ASEAN’s green spaces disappearing fast

This file photo shows a view of the towering Supertrees Grove which is one of the cooled conservatory domes sitting in the Garden by the Bay in Singapore. (Roslan Rahman / AFP Photo)

Dense housing settlements and high-rise blockades without sight of green is one of the disadvantages of urbanisation. While urban living continues to offer many opportunities such as jobs and services, urban green is a vital component in any urban ecosystem. Urban green spaces include parks, fields, gardens, urban forests and wetlands providing ecosystem services, including climate regulation, food and opportunities for recreation. 

The 2018 ASEAN Sustainable Urbanisation Strategy (ASUS) report showed that the resource footprint of the region’s cities is expanding. The annual growth of ASEAN’s urban population grew by around three percent annually, but the rate of carbon dioxide (CO2) emissions have increased by 6.1 percent. 

Many ASEAN cities are also among the world’s cities most exposed to natural disasters and environmental concerns, particularly from rising sea levels as a result of climate change. And rapid urbanisation is only exacerbating the risk of these disasters. Compromised ecosystems significantly upset the livelihoods and food security of local communities

Southeast Asia has the highest urban ambient air pollution levels worldwide with an annual mean level often exceeding five to 10 times the World Health Organization’s (WHO) limits.

Nonetheless, Southeast Asia continues to build. Open spaces and old buildings are making way for expressways, modern offices and apartment towers to accommodate ever-growing populations while magnifying the harmful effects of the urban sprawl.

According to the WHO, green urban areas facilitate physical activity and relaxation; a lack of which has contributed to an estimated 3.3 percent of global deaths. Green spaces in cities are beneficial for human well-being. 

Threat to green lungs

Green spaces within an urban environment can counter-balance the urban sprawl. They provide oxygen to densely populated cities, like lungs. Trees can capture a number of greenhouse gases (GHG), prevent erosion and help in drainage. Urban green spaces grant residents a reprieve from air, noise and visual pollution, as well as help cool down surrounding developed areas.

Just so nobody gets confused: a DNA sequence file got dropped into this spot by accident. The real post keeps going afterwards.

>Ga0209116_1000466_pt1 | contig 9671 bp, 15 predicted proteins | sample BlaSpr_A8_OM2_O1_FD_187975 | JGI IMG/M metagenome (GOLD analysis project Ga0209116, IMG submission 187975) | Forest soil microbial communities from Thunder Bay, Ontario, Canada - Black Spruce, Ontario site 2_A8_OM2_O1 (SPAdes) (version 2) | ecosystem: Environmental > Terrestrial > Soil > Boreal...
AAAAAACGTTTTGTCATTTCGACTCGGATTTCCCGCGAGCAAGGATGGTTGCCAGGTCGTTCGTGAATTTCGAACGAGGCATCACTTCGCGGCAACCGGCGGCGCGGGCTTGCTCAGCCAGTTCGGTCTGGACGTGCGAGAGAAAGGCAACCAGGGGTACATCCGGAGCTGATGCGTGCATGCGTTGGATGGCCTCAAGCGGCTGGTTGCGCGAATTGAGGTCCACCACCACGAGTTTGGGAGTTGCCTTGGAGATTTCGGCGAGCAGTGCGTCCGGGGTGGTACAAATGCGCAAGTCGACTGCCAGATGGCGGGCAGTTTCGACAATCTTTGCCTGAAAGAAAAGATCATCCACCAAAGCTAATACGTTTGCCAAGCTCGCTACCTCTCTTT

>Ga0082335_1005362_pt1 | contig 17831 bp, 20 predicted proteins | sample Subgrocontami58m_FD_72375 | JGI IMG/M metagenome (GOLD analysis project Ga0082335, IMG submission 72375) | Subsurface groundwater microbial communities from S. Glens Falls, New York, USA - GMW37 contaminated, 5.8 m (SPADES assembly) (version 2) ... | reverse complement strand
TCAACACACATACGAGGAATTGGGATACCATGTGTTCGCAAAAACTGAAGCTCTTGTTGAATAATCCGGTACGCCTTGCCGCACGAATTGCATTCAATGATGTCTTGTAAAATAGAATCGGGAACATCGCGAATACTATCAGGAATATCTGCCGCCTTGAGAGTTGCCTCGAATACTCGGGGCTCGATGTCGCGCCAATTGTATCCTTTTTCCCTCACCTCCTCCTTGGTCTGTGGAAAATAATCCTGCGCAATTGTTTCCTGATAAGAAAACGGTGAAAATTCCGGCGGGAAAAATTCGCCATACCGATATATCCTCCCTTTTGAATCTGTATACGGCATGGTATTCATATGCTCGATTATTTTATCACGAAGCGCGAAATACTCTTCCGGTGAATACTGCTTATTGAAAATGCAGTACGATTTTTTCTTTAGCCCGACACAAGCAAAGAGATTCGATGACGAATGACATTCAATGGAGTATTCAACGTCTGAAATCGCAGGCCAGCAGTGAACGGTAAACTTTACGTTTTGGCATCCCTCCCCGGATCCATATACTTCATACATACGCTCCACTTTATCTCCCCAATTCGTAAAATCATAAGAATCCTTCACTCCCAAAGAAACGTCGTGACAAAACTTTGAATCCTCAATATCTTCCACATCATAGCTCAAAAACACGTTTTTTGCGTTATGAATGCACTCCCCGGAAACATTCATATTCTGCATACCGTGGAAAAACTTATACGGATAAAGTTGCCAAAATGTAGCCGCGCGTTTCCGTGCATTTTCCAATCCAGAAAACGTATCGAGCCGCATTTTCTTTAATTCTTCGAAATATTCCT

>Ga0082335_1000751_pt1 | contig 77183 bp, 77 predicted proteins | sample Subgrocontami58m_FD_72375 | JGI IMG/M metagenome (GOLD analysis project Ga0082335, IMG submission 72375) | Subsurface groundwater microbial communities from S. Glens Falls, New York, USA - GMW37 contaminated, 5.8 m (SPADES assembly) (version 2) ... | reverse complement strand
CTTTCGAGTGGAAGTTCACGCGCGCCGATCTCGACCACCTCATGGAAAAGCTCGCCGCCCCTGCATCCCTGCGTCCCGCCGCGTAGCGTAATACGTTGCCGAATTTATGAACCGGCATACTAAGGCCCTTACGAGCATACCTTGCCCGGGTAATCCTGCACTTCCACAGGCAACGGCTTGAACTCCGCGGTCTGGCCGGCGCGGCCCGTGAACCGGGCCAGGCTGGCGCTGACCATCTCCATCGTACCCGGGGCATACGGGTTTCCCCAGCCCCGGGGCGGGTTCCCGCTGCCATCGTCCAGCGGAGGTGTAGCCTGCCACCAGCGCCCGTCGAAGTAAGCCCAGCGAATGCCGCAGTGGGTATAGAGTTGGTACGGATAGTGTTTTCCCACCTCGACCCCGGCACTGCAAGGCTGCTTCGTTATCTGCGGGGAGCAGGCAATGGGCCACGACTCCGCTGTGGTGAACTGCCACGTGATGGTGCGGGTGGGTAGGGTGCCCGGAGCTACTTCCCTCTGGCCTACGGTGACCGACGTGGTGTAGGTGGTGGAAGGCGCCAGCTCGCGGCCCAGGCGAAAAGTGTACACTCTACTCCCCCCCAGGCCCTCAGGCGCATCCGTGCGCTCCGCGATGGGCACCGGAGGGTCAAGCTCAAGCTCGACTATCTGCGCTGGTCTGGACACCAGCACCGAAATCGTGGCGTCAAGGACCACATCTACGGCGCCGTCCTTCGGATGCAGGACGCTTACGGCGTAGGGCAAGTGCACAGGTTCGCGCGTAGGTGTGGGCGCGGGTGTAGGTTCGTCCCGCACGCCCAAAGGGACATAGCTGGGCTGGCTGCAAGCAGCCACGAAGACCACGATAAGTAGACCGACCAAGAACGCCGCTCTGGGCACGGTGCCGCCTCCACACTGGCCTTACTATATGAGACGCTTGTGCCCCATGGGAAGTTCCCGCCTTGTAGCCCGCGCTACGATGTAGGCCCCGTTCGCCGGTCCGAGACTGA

Parks and green spaces have a role to play in cities. Some ASEAN cities have initiatives in place to expand their green spaces. 

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Source: Asian City Green Index, Solidiance 

Existing urban green spaces are home to a unique ecosystem with hundreds of plant and animal species but they face threats from the pressures of urbanisation. But the conservation of these areas is also under threat for budget mismanagement, a lack of enforcement on illegal activities, and inadequate conservation efforts, placing more importance instead on urbanisation and commercial development.

Taman Rimba Kiara, Malaysia’s most important city centre green lung’s existence is at stake with many unresolved issues.

Situated at the edge of the capital city Kuala Lumpur, it is a designated public park under the Kuala Lumpur City Draft Plan 2020. In 2016, a RM3 billion (US$725 million) development project was proposed on the site, which local residents rallied against. In recent news, the Malaysian government has claimed that it has managed to reduce the development area while keeping most of the park untouched. 

The Makkasan area in central Bangkok stands in stark contrast against the Thai capital’s skyline of high-rise buildings. “It is the last big space we have in Bangkok, and our last opportunity to create a big green space for the people,” said Pongwan Lassus, its architect and designer. 

The fate of urban green spaces is often left to communities and conservationists pitting their meagre resources against wealthy developers and powerful authorities. Finding ways to reclaim land and promote green spaces is hard but essential to the quality of life.  

Man-made parks

Recent developments have seen the incorporation of green spaces but the overall impact remains modest in most cases.

In 2018, a community of 300 or more people living next to an old fort in Bangkok were evicted and their traditional wooden buildings razed to make way for a public park, that critics say is meant only to impress tourists. 

The same, however, cannot be said of Singapore’s ‘City in the Garden’, which has acquired a special significance and is regarded as an economic, social and environmental asset to the country. The park has the highest urban tree density which is impressive considering the fact that almost 30 percent of the island state’s urban areas are covered by greenery. The park also contributes to the national identity, health and welfare of the population.

Hanoi and Ho Chi Minh City currently lag behind most other large Asian cities in terms of green space. According to a 2018 Solidiance report, Ho Chi Minh City is focusing on developing green spaces within residential projects and new urban developments. The city is also protecting a 150-hectare existing forested area.

Hanoi, on the other hand, intends to increase the number of trees and water features by 2030. The city plans to increase the number of urban green spaces around apartment buildings which will account for eight to 10 percent of land area. 

As countries in ASEAN continue to develop, perhaps it is time to consciously plan to include more green spaces in cities to provide beneficial effects to their respective populations.

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Kuala Lumpur’s green lung struggles to ‘stay alive’